I am so appreciative of receiving the Greenman Award (even though I am the first Greenwoman). There are so many people who are deserving of this honor. CCS has advanced so rapidly over the past ten years. It is truly remarkable, but entirely dependent on the hard work and dedication of so many people.
I’ve had the pleasure of working with outstanding scientists and engineers from around the world. The IPCC Special Report on CO2 Capture and Storage brought many of us together, not that we agreed on everything, but this accelerated the pace of building a worldwide community of researchers interested in CCS.
We also owe a great deal to the pioneers who started the Sleipner Saline Aquifer CO2 Storage Project. Operating for nearly 16 years, this project has provided a wealth of data and insights. The seismic data and interpretations have taught us so much about the behavior of CO2 in the subsurface.
The IEA Greenhouse Gas Programme has also been crucial for the development of CCS. I attended my first IEAGHG conference in Interlaken, Switzerland in 1998, and have been to everyone since then. The IEAGHG has contributed so much, from the conferences, to the networks, and now a high impact journal that publishes leading research articles. So, thank you very much for this wonderful award. It made my year!
Now all we need to do it get CCS implemented in a couple hundred projects. Then, we will all know we have succeeded.
I will be really proud to be a small part of that.
Blogged by Sally Benson,
2012 Greenman Award Recipient
Some comments from Statoil – one of the Conference Silver Sponsors
- GHGT is the world’s largest conference on greenhouse gas related technology and is held bi-annually. With 1250 delegates from 153 countries at Kyoto this year, the conference continues to provide world-leading guidance on the science and technology for greenhouse gas emissions reduction.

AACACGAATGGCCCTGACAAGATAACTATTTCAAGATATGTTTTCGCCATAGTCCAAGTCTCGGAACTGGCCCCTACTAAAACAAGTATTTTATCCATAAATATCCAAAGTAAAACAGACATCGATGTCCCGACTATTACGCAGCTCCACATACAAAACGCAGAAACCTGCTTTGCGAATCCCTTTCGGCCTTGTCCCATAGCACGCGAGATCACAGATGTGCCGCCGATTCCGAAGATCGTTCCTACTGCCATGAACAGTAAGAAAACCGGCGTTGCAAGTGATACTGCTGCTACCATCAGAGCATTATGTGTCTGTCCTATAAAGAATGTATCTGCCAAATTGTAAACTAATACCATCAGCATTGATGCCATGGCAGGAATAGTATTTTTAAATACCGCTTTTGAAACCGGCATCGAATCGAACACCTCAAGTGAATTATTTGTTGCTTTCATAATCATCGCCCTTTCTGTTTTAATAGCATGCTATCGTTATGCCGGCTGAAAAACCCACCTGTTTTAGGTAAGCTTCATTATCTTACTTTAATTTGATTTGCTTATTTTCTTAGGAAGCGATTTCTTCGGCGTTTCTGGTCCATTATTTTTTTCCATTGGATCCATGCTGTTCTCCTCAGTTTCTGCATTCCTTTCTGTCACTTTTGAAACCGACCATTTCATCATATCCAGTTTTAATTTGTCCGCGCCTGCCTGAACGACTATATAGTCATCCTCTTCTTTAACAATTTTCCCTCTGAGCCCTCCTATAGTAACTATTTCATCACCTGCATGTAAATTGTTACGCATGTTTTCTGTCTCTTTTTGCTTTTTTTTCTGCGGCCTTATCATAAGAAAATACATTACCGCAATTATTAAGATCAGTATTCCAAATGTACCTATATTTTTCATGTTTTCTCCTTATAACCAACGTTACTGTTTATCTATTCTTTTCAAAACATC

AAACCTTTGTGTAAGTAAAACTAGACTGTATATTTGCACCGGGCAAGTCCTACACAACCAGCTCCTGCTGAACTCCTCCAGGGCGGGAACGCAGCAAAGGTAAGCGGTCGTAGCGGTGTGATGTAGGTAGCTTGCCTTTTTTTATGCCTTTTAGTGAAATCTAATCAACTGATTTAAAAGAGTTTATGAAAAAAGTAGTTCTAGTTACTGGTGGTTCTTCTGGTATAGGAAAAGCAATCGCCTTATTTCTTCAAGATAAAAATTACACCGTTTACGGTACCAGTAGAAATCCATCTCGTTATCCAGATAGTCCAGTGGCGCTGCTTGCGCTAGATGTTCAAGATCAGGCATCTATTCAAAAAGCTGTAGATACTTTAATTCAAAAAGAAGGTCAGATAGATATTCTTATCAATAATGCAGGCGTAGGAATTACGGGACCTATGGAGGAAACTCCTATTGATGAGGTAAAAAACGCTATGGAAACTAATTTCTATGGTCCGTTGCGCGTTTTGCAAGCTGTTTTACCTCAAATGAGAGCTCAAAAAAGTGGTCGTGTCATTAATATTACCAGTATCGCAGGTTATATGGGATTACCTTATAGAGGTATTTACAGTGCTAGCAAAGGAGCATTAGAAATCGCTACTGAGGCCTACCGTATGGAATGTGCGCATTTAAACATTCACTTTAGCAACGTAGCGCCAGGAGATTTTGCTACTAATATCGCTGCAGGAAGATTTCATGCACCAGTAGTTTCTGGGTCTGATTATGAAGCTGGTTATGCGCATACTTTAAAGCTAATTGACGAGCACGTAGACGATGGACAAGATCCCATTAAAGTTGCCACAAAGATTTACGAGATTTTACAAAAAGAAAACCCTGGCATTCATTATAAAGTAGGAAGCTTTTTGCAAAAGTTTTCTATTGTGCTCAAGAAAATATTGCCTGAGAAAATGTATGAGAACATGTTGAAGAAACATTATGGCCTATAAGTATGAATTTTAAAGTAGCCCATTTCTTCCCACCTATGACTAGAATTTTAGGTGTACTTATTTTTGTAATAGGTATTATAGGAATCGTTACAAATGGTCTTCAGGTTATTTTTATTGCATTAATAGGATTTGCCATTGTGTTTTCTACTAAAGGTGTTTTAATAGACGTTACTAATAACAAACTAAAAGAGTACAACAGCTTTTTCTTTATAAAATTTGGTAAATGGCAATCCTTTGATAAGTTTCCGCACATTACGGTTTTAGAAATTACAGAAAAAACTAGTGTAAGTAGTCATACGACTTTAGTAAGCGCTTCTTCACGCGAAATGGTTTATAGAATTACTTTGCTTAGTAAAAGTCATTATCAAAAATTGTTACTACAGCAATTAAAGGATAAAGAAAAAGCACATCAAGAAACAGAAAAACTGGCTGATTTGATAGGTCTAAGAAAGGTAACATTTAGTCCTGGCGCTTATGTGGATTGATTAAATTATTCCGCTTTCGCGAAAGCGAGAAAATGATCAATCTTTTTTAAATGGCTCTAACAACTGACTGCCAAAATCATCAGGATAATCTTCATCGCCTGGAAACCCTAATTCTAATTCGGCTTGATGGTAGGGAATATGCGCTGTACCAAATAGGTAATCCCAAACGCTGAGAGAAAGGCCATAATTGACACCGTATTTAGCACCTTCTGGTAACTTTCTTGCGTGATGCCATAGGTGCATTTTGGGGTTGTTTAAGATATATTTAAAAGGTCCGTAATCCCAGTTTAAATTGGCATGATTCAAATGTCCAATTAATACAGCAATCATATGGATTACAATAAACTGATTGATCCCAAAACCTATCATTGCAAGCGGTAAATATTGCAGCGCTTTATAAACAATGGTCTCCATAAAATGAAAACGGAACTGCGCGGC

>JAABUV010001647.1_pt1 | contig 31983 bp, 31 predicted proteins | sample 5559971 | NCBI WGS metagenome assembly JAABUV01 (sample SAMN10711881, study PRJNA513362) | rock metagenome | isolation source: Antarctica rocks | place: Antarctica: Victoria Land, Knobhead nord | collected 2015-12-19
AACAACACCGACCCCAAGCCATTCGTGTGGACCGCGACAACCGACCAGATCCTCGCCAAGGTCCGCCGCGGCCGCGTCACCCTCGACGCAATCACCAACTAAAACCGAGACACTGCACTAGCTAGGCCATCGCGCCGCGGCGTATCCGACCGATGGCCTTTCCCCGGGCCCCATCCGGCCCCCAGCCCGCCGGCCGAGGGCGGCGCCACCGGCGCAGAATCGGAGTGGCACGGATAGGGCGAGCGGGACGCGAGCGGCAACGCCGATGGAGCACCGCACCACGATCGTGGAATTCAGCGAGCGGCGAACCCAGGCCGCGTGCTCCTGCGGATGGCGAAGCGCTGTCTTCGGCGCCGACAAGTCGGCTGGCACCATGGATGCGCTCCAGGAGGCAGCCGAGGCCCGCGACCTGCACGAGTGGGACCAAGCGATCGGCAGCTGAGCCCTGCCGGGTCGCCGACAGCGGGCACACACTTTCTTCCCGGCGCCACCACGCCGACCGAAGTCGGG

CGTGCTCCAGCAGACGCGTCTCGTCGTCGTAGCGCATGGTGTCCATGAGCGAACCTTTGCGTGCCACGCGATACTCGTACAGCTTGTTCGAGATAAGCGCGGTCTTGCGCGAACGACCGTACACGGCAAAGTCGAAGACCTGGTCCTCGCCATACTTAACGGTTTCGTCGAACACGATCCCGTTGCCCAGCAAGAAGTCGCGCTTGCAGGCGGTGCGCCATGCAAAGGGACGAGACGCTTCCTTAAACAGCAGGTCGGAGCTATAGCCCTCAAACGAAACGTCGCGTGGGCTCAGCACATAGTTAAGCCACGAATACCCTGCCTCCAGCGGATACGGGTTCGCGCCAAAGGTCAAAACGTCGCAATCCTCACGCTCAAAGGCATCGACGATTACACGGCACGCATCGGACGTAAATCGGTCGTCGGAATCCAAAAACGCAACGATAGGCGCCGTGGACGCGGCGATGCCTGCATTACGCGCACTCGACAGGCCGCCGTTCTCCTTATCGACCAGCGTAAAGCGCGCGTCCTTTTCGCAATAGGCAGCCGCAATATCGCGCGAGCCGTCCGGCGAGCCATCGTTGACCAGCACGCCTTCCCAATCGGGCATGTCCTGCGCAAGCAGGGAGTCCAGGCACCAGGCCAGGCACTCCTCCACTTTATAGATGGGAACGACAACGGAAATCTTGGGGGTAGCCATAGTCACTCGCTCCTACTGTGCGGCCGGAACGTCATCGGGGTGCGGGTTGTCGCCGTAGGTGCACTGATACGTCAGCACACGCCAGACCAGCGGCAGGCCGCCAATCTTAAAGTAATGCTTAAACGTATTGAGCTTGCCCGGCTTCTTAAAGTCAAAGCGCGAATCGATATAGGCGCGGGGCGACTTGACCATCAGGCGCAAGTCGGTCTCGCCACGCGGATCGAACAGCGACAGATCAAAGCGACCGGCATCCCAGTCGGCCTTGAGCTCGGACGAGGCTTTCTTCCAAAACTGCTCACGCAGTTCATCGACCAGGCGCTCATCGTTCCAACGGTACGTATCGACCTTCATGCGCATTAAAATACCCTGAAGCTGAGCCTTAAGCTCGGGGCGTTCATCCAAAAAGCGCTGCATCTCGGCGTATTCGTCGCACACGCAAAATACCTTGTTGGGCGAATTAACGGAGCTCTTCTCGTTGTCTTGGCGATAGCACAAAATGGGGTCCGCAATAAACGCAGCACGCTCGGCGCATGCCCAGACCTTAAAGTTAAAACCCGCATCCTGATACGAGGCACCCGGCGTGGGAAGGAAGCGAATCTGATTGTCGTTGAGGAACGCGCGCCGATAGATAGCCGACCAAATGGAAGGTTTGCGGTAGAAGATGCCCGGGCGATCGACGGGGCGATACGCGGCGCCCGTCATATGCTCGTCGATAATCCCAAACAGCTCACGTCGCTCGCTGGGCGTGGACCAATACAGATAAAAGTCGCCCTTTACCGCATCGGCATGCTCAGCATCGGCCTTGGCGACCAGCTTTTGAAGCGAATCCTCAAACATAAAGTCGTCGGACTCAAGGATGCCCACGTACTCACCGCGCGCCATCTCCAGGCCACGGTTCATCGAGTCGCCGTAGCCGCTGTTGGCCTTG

- The conference theme was “CCS: Ready to Move Forward” and at the opening the IEAGHG Executive Committee Chairman, Kelly Thambimuthu, argued that “The time is right for CCS and that CCS is the key to the climate challenge.”
- Overall the conference mood was positive, despite set-backs related to the global financial crisis. It is clear that CCS is essential for the world’s future energy mix, and as a new technology concept it is moving slowly but steadily forward.
Some statements from selected Keynote Plenary Speakers:
- Brad Page, CEO Global CCS Institute, stated that actual CCS projects (operational and planned) will only reach half the IEA 2020 target of 100 large-scale projects by 2020. Currently 8 large-scale CCS Project are in operation and another 8 are under construction. He also highlighted how CCUS (mainly with CO2EOR) has become the key factor in the USA and Canada, and showed that the cost of CO2 avoided using CCS is cheaper than most renewable energy options.
- Jay Braitch, Senior Advisor, USDOE, argued that the USA is a leader in CCS technology, with in 8 full scale CCS demo projects in operation. The US Kemper project is world’s most advanced IGCC Coal CCS Project and the Summit Project in Texas is close behind with 2.4Mtpa CO2EOR and 0.5MTpt Urea production.